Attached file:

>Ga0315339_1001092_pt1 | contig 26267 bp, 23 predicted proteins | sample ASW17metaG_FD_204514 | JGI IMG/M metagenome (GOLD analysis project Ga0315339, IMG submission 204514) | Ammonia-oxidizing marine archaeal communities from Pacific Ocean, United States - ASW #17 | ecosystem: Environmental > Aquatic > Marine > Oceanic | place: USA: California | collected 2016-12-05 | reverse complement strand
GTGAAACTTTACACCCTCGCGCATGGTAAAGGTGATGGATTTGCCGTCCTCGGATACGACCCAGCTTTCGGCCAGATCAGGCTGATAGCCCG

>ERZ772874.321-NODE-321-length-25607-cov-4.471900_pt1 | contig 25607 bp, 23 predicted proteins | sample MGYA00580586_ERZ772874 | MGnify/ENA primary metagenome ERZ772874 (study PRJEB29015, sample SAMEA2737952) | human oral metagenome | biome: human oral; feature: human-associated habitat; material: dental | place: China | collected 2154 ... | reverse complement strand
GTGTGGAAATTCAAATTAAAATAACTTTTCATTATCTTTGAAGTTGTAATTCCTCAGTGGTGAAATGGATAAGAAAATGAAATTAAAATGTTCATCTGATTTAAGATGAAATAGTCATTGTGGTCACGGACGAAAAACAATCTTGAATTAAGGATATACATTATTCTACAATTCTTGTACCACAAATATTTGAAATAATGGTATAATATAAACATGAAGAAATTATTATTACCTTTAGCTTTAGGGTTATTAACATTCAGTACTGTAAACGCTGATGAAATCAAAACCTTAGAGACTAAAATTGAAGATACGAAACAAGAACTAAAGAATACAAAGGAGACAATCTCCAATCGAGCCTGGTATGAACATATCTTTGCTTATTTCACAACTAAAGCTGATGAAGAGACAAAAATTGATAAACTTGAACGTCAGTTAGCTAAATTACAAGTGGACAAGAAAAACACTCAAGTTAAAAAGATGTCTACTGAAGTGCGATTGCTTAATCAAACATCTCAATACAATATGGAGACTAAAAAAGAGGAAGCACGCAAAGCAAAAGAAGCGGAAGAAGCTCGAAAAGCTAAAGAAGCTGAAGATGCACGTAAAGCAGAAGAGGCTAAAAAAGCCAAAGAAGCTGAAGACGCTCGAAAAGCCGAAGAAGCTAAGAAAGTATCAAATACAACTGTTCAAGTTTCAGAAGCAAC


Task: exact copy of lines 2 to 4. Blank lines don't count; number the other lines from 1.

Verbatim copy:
GTGAAACTTTACACCCTCGCGCATGGTAAAGGTGATGGATTTGCCGTCCTCGGATACGACCCAGCTTTCGGCCAGATCAGGCTGATAGCCCG

>ERZ772874.321-NODE-321-length-25607-cov-4.471900_pt1 | contig 25607 bp, 23 predicted proteins | sample MGYA00580586_ERZ772874 | MGnify/ENA primary metagenome ERZ772874 (study PRJEB29015, sample SAMEA2737952) | human oral metagenome | biome: human oral; feature: human-associated habitat; material: dental | place: China | collected 2154 ... | reverse complement strand
GTGTGGAAATTCAAATTAAAATAACTTTTCATTATCTTTGAAGTTGTAATTCCTCAGTGGTGAAATGGATAAGAAAATGAAATTAAAATGTTCATCTGATTTAAGATGAAATAGTCATTGTGGTCACGGACGAAAAACAATCTTGAATTAAGGATATACATTATTCTACAATTCTTGTACCACAAATATTTGAAATAATGGTATAATATAAACATGAAGAAATTATTATTACCTTTAGCTTTAGGGTTATTAACATTCAGTACTGTAAACGCTGATGAAATCAAAACCTTAGAGACTAAAATTGAAGATACGAAACAAGAACTAAAGAATACAAAGGAGACAATCTCCAATCGAGCCTGGTATGAACATATCTTTGCTTATTTCACAACTAAAGCTGATGAAGAGACAAAAATTGATAAACTTGAACGTCAGTTAGCTAAATTACAAGTGGACAAGAAAAACACTCAAGTTAAAAAGATGTCTACTGAAGTGCGATTGCTTAATCAAACATCTCAATACAATATGGAGACTAAAAAAGAGGAAGCACGCAAAGCAAAAGAAGCGGAAGAAGCTCGAAAAGCTAAAGAAGCTGAAGATGCACGTAAAGCAGAAGAGGCTAAAAAAGCCAAAGAAGCTGAAGACGCTCGAAAAGCCGAAGAAGCTAAGAAAGTATCAAATACAACTGTTCAAGTTTCAGAAGCAAC